Despite the general opinion that the Chinese language is one of the hardest languages to learn, there is another group of people who respectfully disagree. Contrary to European languages, in Chinese there is no such thing as verb conjugation. There is no gender, no plurality or even no tense – they establish the time with a variety of indicators. All these differences make the learning process easy for some people and difficult for the other.
Considering Asia’s extremely mountainous terrain and the fact that the size of Asia is four times bigger than the size of Europe, it is not so surprising to notice such difference in both culture and language.
One difference is how Chinese people perceive and use numbers:
Lucky or Unlucky
They believe certain numbers are auspicious and some are inauspicious. This belief is so strong that it can result in breaking a business deal with China. If you’re trading with China, you should be well aware of that number 4 is very unlucky because it sounds like “death` in Chinese. The Chinese people try to avoid using number 4 in any situation such as choosing phone numbers, choosing dates for their events or their house/flat numbers, and you should do so, too, in your business with them.
On the other hand, number 8 is regarded as the luckiest number in Chinese culture. The pronunciation of the number 8 sounds similar to the word “to prosper” so all businesspeople favour it very much. In 2016, a bidder paid 18.1 million Hong Kong dollars (1.8 million in Pound Sterling) for a license plate which bears the number 28. In Cantonese “28” sounds like “easy prosper”.
520 = I love you
The Chinese love playing with homophones. Often they use only numbers in their communication, for example, “88”. It simply means goodbye because the word 8 (ba) sounds similar to (bai), therefore “bai bai”. It is called Chinese internet slang, and there are many other things you can say with numbers thanks to the abundance of homophones in the Chinese language:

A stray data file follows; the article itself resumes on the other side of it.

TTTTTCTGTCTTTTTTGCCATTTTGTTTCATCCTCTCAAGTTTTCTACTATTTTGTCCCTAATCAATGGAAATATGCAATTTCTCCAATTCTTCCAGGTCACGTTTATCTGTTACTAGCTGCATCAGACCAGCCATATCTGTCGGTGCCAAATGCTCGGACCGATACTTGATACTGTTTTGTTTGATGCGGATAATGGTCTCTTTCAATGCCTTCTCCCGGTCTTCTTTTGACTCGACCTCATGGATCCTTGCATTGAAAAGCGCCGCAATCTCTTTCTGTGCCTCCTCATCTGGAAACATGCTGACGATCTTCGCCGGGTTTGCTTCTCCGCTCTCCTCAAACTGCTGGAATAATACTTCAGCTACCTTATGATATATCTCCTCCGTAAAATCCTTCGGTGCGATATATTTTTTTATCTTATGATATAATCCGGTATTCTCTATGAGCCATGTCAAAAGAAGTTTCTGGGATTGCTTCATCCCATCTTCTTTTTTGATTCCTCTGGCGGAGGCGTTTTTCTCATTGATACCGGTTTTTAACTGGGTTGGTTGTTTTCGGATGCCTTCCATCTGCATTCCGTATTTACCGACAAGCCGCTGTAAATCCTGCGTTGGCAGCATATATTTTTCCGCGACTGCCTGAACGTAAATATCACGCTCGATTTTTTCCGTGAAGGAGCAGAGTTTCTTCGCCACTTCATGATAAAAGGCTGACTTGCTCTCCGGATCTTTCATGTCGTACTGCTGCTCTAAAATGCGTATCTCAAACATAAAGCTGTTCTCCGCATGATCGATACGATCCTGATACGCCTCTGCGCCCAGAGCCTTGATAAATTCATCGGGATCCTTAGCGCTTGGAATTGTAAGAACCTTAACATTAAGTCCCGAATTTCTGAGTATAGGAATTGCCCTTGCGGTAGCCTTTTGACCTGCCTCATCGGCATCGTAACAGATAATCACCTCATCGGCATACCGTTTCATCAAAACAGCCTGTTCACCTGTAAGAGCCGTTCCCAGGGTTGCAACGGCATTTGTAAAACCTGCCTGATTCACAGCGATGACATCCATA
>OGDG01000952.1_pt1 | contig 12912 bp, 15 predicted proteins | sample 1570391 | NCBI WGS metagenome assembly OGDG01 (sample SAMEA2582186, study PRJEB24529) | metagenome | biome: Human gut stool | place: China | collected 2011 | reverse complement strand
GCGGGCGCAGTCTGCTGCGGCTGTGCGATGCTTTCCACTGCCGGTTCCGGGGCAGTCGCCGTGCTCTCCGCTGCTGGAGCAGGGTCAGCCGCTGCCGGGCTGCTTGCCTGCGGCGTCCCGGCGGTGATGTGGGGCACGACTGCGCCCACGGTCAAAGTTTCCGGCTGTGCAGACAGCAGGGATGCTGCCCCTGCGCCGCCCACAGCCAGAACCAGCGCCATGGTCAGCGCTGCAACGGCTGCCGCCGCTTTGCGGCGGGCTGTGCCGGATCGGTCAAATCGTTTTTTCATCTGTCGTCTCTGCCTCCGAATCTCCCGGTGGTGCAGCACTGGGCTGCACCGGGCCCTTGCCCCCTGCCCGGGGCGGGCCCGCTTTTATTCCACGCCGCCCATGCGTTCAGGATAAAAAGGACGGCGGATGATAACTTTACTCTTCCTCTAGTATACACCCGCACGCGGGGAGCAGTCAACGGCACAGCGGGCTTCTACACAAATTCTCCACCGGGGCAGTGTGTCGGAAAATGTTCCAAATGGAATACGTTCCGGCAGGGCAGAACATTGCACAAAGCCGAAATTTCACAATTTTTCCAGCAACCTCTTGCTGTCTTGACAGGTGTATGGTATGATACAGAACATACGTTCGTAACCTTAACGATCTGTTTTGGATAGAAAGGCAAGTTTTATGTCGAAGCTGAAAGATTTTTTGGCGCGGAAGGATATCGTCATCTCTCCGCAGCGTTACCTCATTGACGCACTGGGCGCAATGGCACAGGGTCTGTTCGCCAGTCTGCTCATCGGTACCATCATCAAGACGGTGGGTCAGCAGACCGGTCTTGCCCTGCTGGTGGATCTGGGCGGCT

520 (wǔ èr líng) -> 我爱你 (wǒ ài nǐ) -> I love you
4242 (sìèrsìèr) -> 是啊是啊 (shìa shìa) -> Yes, Affirmative
995 (jiǔjiǔwǔ) -> 救救我 (jiùjiù wǒ) -> Help
The smaller the number, the bigger the discount
It’s always a good idea to look out for the best deals and prices. However, if you think you see a 90% discount on a Chinese shopping website or a store in China, you should think twice.
The discounts are usually marked with big signs, but the Chinese discount signs read quite different than you might expect. In China the discounts work the opposite way and if a sign shows 9 折it actually means you will pay 90% of the total price, hence 10% discount. Again you might be confused and wondering how 9 refers to 90%. It’s because 9 折 means 0.9 times the price, it indicates the percentage of the original price. If an item costs £100, the final price you are going to pay is 0.9 x £100 = £90.
8 折 -> 20% off
8.5 折 -> 15% off
2.5 折 -> 75% off